Update on The 30-Day Yoga Challenge


Taking a short detour away from the #Unclutter2017 series, I thought I’d check in with you on how my 30-day yoga challenge is going.

Throughout the month of January, the wonderful DoYogaWithMe folks are sending subscribers a daily email containing two videos. One is for beginners, the other for intermediates. I’m in the latter category, although I have done one or two of the beginners’ classes.

How things got started

I began with a couple of beginners sessions, as the videos in the early part of the intermediate series were ones I’d already enjoyed over the Christmas holidays.

I then transitioned to the intermediate classes, which I’ve enjoyed very much. The daily ritual of rolling out the mat and the competent, clear and inspiring instruction has challenged me (as intended) to ‘Do Yoga’ every day.

When the going got tough

As January unfolded, I became unwell. This happens rarely, so I was shocked to find myself with a full-on head cold, which lasted for two whole weeks.

During this period, there were days when I simply didn’t feel well enough to practice. There was also a very long class (73 minutes) mid-way through my second week of feeling unwell, when I already had a full evening schedule, so that precluded me from taking part.

Keep calm and carry on

I’ve previously written about quitting, which may not always be a bad thing to do. However, on this occasion, my approach was simply to move on and pick up with the next class.

That approach has worked well. Even though I missed a session yesterday (50th birthday party), I was back on the mat today with a 40-minute vinyasa flow sequence, led by the fabulous Tracey Noseworthy.

A different kind of challenge

Whilst we may challenge our bodies over these 30 days, the real test is whether we can develop the discipline of returning to the mat, even if we didn’t practice the previous day (or the one before that).

What we learn is that it’s OK to step back sometimes. It’s not always possible to do everything all of the time. What’s important is that we get back on the mat, keep going, and know that every day will be different. We just have to approach our practice, as often as we can, and observe how it goes.

The 30-day challenge instils in subscribers a sense of anticipation, as we await the daily email, wondering how long it will be and who will lead it. I recommend it to you, even if you haven’t yet begun. The series offers a challenge in tenacity and commitment to self, but is a gift in so many other ways.

Have you set yourself a New Year’s challenge? Did you make a resolution and have you stuck to it? Let me know how you got on!


Further reading:

When yoga brought me back to simplicity


#Unclutter2017 – Overcome inertia through a new impetus


If you’re well into your journey into minimalism, it’s still possible that you may be holding onto at least one or two items about which you have felt unsure. As the following quotation points out, it may simply be that you have held onto stuff because you haven’t decided what to do with it.
“Clutter is the physical manifestation of unmade decisions, fuelled by procrastination.”
– Christina Scalise

Finding a new cause will reinvigorate your verve for decluttering

A new fundraising venture encouraged me to strengthen my resolve, enabling me to tackle my final uncluttering tasks. Before Christmas, my daughter signed up for a school’s expedition with Camps International. In July 2018, she will participate in a 4-week expedition to Costa Rica and Nicaragua. As a part of the challenge, she is expected to undertake a variety of fundraising activities to support the costs associated with the trip. Her fundraising will also contribute to the development activities of the organisation itself.

Camps International suggests the idea of car boot sales or eBay sales to help boost funds. Ironically, this also meant bringing new things into the house as my mum started uncluttering to help provide things we could sell! You can imagine how this made me feel – I wanted it gone as soon as possible!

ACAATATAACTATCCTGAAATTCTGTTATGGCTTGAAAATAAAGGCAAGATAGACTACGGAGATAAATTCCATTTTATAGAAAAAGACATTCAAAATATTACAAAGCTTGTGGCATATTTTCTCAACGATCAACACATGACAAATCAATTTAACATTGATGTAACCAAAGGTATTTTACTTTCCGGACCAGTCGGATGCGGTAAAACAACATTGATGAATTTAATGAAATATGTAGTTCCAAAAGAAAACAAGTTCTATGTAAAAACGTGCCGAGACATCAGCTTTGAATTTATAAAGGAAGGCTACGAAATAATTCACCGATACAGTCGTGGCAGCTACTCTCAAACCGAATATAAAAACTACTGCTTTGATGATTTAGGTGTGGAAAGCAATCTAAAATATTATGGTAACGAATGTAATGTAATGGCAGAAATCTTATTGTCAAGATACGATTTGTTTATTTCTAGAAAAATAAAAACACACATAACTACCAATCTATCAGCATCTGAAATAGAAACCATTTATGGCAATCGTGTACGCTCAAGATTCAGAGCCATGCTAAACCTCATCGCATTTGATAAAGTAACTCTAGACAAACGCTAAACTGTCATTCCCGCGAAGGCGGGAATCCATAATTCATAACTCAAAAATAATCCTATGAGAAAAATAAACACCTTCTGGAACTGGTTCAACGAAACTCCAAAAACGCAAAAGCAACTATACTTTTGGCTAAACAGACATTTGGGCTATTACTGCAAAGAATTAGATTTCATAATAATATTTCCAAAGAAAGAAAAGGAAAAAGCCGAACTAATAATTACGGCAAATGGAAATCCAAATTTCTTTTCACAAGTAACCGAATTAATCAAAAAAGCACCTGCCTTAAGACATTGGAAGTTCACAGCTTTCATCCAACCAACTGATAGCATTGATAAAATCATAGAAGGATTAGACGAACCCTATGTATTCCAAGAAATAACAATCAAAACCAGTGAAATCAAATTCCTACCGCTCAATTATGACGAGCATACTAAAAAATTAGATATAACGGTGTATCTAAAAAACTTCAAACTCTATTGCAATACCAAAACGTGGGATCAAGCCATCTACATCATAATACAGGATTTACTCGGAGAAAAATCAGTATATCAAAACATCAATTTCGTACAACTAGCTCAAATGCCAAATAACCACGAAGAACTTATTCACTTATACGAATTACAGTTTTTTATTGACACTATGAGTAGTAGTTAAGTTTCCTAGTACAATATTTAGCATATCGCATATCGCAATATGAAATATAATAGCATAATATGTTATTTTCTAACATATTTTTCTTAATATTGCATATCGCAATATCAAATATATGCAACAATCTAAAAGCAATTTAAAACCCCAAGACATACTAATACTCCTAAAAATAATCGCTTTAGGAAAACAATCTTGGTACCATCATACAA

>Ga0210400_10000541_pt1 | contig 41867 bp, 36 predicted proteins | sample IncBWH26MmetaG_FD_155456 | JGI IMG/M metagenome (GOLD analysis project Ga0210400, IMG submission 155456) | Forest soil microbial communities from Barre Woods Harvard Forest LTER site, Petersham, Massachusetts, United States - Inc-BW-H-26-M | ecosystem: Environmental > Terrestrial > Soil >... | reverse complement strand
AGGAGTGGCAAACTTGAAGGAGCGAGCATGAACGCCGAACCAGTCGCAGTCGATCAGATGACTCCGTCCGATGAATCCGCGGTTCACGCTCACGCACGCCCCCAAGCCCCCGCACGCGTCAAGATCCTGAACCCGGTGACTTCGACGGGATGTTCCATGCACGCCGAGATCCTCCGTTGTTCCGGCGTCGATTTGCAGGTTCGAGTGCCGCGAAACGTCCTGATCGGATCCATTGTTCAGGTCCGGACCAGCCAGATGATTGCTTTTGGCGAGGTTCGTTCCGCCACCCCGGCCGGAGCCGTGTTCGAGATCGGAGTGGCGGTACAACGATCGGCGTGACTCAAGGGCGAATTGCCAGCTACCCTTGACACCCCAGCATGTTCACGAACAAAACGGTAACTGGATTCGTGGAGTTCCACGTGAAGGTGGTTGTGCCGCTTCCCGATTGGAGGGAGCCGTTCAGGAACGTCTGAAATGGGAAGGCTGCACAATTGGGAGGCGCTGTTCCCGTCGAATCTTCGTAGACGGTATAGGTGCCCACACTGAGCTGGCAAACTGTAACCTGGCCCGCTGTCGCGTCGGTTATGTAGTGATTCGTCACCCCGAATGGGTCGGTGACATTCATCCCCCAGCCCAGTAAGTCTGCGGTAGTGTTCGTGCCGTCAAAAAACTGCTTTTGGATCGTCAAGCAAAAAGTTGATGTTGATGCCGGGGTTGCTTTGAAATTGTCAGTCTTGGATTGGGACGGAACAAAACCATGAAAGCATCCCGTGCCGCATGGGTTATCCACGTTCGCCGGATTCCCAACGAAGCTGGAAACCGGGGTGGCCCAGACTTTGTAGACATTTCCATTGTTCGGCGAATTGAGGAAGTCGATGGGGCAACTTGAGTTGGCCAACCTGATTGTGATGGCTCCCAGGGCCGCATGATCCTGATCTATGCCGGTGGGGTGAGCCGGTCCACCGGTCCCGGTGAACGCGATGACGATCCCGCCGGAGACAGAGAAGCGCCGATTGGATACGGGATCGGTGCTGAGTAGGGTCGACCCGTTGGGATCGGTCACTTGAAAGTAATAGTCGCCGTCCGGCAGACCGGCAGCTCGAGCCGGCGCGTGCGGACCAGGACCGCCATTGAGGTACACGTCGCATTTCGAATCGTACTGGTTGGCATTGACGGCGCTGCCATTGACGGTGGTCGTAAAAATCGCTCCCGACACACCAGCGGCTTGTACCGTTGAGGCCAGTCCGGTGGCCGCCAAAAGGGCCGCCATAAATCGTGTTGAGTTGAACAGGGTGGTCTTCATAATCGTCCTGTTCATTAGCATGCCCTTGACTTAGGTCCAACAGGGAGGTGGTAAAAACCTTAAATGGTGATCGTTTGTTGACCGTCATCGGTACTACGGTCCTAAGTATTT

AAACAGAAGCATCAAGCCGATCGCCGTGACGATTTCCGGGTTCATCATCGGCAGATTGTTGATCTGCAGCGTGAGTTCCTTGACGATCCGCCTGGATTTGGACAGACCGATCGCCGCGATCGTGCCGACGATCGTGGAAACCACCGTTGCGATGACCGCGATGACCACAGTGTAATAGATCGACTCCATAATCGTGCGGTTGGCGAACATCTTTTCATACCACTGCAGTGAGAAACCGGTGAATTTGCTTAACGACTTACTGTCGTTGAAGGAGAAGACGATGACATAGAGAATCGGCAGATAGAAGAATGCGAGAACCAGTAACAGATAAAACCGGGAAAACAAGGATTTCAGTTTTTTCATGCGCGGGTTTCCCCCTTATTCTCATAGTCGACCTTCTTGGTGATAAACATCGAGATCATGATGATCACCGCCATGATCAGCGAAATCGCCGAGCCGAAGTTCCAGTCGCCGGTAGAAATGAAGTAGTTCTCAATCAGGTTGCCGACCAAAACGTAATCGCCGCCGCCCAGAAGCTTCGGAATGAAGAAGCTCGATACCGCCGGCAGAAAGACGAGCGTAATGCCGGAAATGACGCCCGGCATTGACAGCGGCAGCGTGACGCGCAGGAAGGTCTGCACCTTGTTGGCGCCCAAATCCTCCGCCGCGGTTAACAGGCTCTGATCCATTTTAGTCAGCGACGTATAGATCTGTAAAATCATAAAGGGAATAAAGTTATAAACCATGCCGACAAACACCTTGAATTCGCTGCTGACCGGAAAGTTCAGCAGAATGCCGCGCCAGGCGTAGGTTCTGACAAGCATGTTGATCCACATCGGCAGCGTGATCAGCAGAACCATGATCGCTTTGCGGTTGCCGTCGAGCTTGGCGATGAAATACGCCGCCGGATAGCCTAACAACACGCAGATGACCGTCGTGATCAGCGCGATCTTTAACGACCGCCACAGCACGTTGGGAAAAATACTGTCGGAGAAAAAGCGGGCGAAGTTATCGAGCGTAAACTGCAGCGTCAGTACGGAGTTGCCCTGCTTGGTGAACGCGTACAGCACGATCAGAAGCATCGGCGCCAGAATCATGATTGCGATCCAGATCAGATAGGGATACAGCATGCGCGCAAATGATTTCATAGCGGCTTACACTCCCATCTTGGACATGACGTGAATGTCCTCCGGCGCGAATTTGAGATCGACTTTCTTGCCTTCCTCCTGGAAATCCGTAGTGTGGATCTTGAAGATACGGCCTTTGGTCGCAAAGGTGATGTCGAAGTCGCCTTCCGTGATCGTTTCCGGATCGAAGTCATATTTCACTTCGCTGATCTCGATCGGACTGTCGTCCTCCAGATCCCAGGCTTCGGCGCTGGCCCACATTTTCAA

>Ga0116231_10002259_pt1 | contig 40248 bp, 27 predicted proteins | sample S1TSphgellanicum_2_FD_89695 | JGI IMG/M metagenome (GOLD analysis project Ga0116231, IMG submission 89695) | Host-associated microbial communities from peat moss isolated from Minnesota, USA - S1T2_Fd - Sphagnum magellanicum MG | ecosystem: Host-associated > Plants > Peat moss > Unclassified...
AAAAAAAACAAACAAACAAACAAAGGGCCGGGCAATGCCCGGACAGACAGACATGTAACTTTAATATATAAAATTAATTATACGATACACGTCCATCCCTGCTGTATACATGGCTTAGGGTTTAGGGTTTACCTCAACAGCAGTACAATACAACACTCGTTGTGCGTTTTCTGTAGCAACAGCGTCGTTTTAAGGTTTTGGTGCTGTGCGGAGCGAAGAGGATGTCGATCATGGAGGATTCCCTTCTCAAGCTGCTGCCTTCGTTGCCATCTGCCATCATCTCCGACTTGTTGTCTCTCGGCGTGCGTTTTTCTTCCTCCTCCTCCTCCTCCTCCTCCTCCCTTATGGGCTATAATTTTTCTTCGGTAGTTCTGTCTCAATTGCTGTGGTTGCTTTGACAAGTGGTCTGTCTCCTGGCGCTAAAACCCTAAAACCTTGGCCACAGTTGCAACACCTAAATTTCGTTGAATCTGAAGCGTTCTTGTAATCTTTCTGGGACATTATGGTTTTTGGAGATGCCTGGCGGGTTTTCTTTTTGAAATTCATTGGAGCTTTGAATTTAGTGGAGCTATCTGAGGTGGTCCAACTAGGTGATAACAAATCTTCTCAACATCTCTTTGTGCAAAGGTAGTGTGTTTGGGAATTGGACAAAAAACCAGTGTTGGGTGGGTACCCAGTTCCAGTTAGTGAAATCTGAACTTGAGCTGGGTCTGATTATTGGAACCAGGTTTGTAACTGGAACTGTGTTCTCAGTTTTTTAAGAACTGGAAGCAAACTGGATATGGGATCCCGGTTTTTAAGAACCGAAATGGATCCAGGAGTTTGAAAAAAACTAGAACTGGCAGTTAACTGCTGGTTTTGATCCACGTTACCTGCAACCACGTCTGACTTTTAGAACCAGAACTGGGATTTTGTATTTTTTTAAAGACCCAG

Over the holidays, we began listing these items and also benefited from using our local “Things for Sale” Facebook group.

Get behind a new cause

Getting behind this new cause was the catalyst for us to look around to actively find more things we could relinquish. We did identify some things and – you know what – we haven’t missed them one bit.

Is there a cause that you could get behind, which might help you part with those final items you’ve been holding onto? The ’cause’ might simply be to boost your own savings (or to help others). You might want to save for a long-term goal such as a trip or special project.

Alternatively, you might decide to support a local, national or international charity, thus ensuring the proceeds from the sale of your unwanted stuff have gone to a good cause. Even better, your stuff has gone for good (both literally and metaphorically).

Overcome inertia

So, choose a cause that might reignite the spark and one the key tenets of minimalism: decluttering. Doing good will make you feel good. Feeling good will help you do good! *

Let me know what your ‘good cause’ might be!

If you’re new to the blog, do join the community to receive news updates and unique content. Note that if you have signed up to receive the blog via email, you won’t automatically receive my newsletter, so connect via the above link. It will be great to have you on board.
*This is based on Gretchen Rubin’s ‘do good, feel good’ approach (The Happiness Project)

#Unclutter2017 – Tidy up


Today’s tip is super simple and quick: Put stuff away.

Everything in its place

Every day, sweep up things that have accumulated in your living space. Don’t leave incoming mail sitting on your counter. Place it where you will deal with it. I use a wicker basket in my study as “goods in”. You might use a box or plastic tray.

The same applies to things like shoes. We have a flip-top bench in our hallway. I’m always bemused to see shoes and boots sitting where their owners left them (on the mat) rather than having been put away. The same applies to coats (on their hooks, not over the end of the bannister!) and school bags.

Tidy up

Take a look around? What can you tidy up now?

#Unclutter2017 – Moving On


Having recently finished Gretchen Rubin’s The Happiness Project, I was on the lookout for something new to read. I was thrilled to discover a Nora Ephron book in Warwickshire libraries’ e-Book collection: I Feel Be About My Neck: And Other Thoughts On Being a Woman.